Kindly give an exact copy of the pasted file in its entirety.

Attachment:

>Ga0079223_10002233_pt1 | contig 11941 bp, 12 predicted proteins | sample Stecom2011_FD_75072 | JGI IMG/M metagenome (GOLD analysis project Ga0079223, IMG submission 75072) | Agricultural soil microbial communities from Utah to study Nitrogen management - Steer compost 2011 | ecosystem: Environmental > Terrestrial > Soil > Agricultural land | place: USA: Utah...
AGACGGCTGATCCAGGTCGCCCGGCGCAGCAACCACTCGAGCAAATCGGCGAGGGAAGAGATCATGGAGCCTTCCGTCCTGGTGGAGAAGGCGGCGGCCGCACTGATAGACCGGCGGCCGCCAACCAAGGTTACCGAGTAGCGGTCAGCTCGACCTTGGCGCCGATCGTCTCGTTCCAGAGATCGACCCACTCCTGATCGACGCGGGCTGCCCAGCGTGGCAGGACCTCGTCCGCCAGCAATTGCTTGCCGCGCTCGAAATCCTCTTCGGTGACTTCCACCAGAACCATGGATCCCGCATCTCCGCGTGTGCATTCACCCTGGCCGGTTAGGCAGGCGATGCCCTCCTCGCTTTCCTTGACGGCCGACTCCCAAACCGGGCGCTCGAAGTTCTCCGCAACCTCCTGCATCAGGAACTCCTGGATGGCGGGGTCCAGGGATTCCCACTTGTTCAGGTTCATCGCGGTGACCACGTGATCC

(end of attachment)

>Ga0079223_10002233_pt1 | contig 11941 bp, 12 predicted proteins | sample Stecom2011_FD_75072 | JGI IMG/M metagenome (GOLD analysis project Ga0079223, IMG submission 75072) | Agricultural soil microbial communities from Utah to study Nitrogen management - Steer compost 2011 | ecosystem: Environmental > Terrestrial > Soil > Agricultural land | place: USA: Utah...
AGACGGCTGATCCAGGTCGCCCGGCGCAGCAACCACTCGAGCAAATCGGCGAGGGAAGAGATCATGGAGCCTTCCGTCCTGGTGGAGAAGGCGGCGGCCGCACTGATAGACCGGCGGCCGCCAACCAAGGTTACCGAGTAGCGGTCAGCTCGACCTTGGCGCCGATCGTCTCGTTCCAGAGATCGACCCACTCCTGATCGACGCGGGCTGCCCAGCGTGGCAGGACCTCGTCCGCCAGCAATTGCTTGCCGCGCTCGAAATCCTCTTCGGTGACTTCCACCAGAACCATGGATCCCGCATCTCCGCGTGTGCATTCACCCTGGCCGGTTAGGCAGGCGATGCCCTCCTCGCTTTCCTTGACGGCCGACTCCCAAACCGGGCGCTCGAAGTTCTCCGCAACCTCCTGCATCAGGAACTCCTGGATGGCGGGGTCCAGGGATTCCCACTTGTTCAGGTTCATCGCGGTGACCACGTGATCC